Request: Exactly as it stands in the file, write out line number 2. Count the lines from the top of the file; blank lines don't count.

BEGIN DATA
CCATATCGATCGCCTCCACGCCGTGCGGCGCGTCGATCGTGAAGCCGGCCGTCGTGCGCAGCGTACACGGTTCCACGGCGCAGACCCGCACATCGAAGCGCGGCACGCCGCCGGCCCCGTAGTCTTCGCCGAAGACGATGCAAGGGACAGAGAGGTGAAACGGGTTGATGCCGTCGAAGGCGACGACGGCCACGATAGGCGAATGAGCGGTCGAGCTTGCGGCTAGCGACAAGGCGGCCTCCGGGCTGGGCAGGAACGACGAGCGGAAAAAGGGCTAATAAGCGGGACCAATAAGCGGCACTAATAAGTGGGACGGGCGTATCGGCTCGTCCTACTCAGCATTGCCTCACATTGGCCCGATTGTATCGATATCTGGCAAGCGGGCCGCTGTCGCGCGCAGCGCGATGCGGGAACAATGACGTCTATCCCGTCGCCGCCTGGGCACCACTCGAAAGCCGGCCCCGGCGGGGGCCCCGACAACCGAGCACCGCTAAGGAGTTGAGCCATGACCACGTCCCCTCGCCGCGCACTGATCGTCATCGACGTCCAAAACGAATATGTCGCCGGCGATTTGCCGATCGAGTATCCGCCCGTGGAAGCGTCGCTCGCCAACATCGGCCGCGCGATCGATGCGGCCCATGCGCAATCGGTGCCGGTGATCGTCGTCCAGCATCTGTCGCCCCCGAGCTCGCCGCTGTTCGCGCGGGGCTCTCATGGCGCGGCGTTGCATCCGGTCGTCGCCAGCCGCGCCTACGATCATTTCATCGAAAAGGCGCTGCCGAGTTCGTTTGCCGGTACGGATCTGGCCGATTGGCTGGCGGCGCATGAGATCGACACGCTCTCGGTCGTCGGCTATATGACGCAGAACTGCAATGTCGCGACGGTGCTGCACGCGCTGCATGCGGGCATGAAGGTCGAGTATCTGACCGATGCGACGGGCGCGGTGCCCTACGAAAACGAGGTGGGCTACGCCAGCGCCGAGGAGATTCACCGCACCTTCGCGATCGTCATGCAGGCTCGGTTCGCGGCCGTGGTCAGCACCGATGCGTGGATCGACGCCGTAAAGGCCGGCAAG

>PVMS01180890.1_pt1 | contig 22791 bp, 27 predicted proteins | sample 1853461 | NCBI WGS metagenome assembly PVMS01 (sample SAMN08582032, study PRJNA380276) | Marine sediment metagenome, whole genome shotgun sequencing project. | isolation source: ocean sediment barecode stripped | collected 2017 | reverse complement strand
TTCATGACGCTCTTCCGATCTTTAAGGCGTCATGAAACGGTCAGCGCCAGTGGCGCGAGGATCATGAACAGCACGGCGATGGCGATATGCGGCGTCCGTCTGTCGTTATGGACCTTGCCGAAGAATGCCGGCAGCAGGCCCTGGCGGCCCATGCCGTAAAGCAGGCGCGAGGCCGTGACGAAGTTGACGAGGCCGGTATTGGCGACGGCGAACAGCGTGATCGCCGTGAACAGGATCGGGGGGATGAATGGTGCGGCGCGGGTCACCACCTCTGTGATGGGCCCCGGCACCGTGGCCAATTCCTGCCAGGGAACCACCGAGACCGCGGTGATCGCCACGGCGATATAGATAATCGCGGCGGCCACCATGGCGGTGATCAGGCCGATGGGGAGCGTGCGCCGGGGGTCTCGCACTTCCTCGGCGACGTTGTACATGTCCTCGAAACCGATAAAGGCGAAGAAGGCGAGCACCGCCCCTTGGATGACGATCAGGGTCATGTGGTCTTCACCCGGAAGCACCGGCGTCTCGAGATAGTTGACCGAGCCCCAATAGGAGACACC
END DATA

>PVMS01180890.1_pt1 | contig 22791 bp, 27 predicted proteins | sample 1853461 | NCBI WGS metagenome assembly PVMS01 (sample SAMN08582032, study PRJNA380276) | Marine sediment metagenome, whole genome shotgun sequencing project. | isolation source: ocean sediment barecode stripped | collected 2017 | reverse complement strand